Extending drone delivery of blood samples to delivery of medication and home diagnostic kits also could save lives.

Correcting mistakes with health communication by acknowledging the evolving symptoms and vectors of the epidemic as the City of Cape Town has done, is just a start.

So too would be correcting the comparison often made here with the flu.

The Coronovirus is related to the common cold, in essence a Zoonotic Cold or Respiratory Illness from Bats and Pangolins, and has struck down normally healthy youngsters who form some 10% of those in ICU, as well as the aged.

The reason why some people end up in ICU with Acute Respiratory Distress Syndrome (ARDS) while others get away with mild symptoms is not well understood and may have something to do with previous exposure to coronoviruses and the presence or absence of antibodies.

In the near absence of universal testing, (SA will only able to do 30 000 tests a day by mid April) temperature screening of fever suspects at public gatherings, might eliminate super-spreaders, and also buy us more time. Enough time until we are able to roll-out a universal vaccine and immunisation campaign.

A jab in the arm is far preferable to living in conditions that resemble ancient times.

To date, South Africa has yet to announce a local vaccine candidate or drug trial.

 

 

 

 

 

 

 

 

Here are 69 potential Antiviral drug treatments as the Coronovirus rips up South Africa

HERE are 69 possible antiviral drug treatments for the Coronovirus. Some of them repurpose old drugs, others involve new combinations, and are already in use for a range of diseases, including Parkinsons, Cancer and HIV. Some drugs have already been approved for administering by doctors, some are already in preclinical trials. Among them is a 1971 antiviral drug, Ribavirin capable of disrupting the RNA synthesis of the coronovirus itself, the bug responsible for the biggest health crisis event of the 21st Century.

The drug is described in a paper aptly entitled ‘Broad-spectrum coronavirus antiviral drug discovery‘. It escaped media attention, perhaps due to its patent rights lapsing, while Lopinavir–Ritonavir, a relatively new HIV drug received a lot of press, alongside Favivlavr a drug from China approved by the National Medical Products Administration of China .

It appears a massive search using the latest information technology and supercomputers was conducted.

A group of scientists including ‘Computational Medicine and Bioinformatics’ experts has raced to make the discovery as New York hits an epidemic spike that looks set to require at least 30 000 extra respirators, countless more hospital beds, and the construction of makeshift morgues. The City is currently in a state of emergency.

South Africa is about to enter a national lockdown from midnight Thursday.

The latest research dovetails a paper published on 27 February by Micholas Smith, Jeremy C. Smith on ‘Repurposing Therapeutics for COVID-19: Supercomputer-Based Docking to the SARS-CoV-2 Viral Spike Protein and Viral Spike Protein-Human ACE2 Interface.’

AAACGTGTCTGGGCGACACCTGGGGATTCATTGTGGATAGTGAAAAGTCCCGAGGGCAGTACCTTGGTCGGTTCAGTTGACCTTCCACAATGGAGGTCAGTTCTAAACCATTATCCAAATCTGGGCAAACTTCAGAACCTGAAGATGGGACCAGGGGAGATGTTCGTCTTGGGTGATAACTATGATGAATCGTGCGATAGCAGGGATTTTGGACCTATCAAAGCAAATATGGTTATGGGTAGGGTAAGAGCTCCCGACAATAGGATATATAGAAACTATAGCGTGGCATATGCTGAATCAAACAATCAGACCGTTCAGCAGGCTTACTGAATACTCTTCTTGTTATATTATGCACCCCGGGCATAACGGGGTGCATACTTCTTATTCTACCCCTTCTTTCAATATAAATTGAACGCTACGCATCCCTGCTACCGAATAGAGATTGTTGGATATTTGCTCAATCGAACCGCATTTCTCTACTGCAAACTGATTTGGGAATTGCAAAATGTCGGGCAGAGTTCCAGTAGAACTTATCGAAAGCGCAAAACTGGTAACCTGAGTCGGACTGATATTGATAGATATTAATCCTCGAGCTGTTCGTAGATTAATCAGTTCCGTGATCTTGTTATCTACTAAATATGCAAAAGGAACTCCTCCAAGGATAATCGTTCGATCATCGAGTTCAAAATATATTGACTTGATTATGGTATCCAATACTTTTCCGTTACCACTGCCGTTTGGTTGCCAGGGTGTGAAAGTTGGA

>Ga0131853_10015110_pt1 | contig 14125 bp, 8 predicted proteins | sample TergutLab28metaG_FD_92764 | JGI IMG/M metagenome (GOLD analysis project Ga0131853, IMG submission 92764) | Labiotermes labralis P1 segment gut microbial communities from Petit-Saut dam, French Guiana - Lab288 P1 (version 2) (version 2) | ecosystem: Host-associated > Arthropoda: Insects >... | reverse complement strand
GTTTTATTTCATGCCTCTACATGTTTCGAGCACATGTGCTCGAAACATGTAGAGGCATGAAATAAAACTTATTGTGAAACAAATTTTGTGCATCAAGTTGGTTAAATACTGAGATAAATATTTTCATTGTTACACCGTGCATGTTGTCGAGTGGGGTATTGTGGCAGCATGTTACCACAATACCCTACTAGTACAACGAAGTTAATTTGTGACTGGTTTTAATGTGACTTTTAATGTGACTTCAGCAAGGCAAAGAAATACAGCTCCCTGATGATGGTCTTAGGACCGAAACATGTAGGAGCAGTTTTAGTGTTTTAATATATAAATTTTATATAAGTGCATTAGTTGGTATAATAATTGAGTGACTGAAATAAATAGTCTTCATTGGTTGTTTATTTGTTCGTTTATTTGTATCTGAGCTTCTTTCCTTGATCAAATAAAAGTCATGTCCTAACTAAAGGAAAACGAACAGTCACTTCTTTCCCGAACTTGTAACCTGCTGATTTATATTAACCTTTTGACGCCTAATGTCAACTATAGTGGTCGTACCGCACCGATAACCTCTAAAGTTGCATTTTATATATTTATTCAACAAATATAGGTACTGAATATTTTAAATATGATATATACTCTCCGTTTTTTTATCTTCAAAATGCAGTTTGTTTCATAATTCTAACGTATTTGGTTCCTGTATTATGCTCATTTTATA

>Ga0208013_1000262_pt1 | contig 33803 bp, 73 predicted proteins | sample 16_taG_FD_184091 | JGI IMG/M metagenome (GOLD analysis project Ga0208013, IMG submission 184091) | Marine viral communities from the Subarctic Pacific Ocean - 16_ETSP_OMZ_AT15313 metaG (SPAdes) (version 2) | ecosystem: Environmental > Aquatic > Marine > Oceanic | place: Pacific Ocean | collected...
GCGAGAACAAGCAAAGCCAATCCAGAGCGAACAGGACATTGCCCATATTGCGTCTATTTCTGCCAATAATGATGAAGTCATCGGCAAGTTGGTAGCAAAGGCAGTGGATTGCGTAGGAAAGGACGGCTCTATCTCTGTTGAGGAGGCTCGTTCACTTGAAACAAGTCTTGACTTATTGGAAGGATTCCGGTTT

The newer paper was published on 22 March 2020 and should have made headline news, if only NYC wasn’t at the centre of the epidemic.

The list includes Chloroquine, a controversial anti-malaria drug with a low Lethal Dose 50 (LD50), a measure of toxicity, where low is more toxic. The drug has been touted by Donald Trump, but has not been approved by the FDA for use, and also Haloperidol, a drug used to treat so-called Schizophrenia.

Meanwhile the World Health Organisation (WHO) has launched a global megatrial of what it claims are ‘the four most promising coronavirus treatments’

Scientists in Iceland have found 40 mutations of the coronavirus among people with the deadly bug in the country. A previous study conducted in China and published early this month indicates that two separate types of the novel coronavirus — one more aggressive than the other — had been infecting people since the start of the outbreak.

According to a WHO official ‘Ten percent of the people who are in [intensive care units] in Italy are in their 20s, 30s or 40s. These are young, healthy people with no co-morbidities, no other diseases.’

HERE IS THE LIST OF 69:

JQ1105; RVX-208; Silmitasertib1; TMCB; Apicidin1; Valproic Acid1; Bafilomycin A11; E-52862; PD-144418; RS-PPCC; PB281; Haloperidol; Indomethacin; Metformin1; Ponatinib; H-89; Merimepodib1; Migalastat1; Mycophenolic acid12; Ribavirin; XL4131; CCT 36562312; Midostaurin13; Ruxolitinib1; ZINC17759623671; ZINC432671913; ZINC4511851; ZINC95559591; AC-555411; AZ8838; Daunorubicin1; GB110; S-verapamil; AZ3451; ABBV-744; dBET6; MZ1; CPI-0610; Sapanisertib; Rapamycin; Zotatifin; Verdinexor; Chloroquine; Dabrafenib; WDB002; Sanglifehrin; AFK-506; Pevonedistat; Ternatin 4; 4E2RCat; Tomivosert; Compound 2; Compound 10; PS30613; IHVR-190291; Captopril1; Lisinopril1; Camostat; Nafamostat; Chloramphenicol; Tigecycline; Linezolid1

FIRST LIST IDENTIFIED BY SUPERCOMPUTER

pemirolast -7.4 ZINC5783214 benserazide -7.4 ZINC3830273 Natural Product: luteolin-monoarabinoside -7.4 ZINC18185774 pyruvic acid calcium isoniazid -7.3 ZINC4974291 Natural Product: quercetol;quercitin -7.3 ZINC3869685 protirelin -7.3 ZINC4096261 carbazochrome -7.2 ZINC100029428 nitrofurantoin -7.2 ZINC3875368 benserazide -7.2 ZINC3830273 carbazochrome -7.1 ZINC100045148 sapropterin -7.1 ZINC13585233 Vidarabine -7.1 ZINC970363 Natural Product: eriodictyol -7.1 ZINC58117 tazobactum -7.1 ZINC3787060 phenformin hcl -7 ZINC5851063 carbazochrome -7 ZINC100045148 carbazochrome -7 ZINC100045148 vildagliptin -7 ZINC100003507 Natural product: demethyl-coclaurine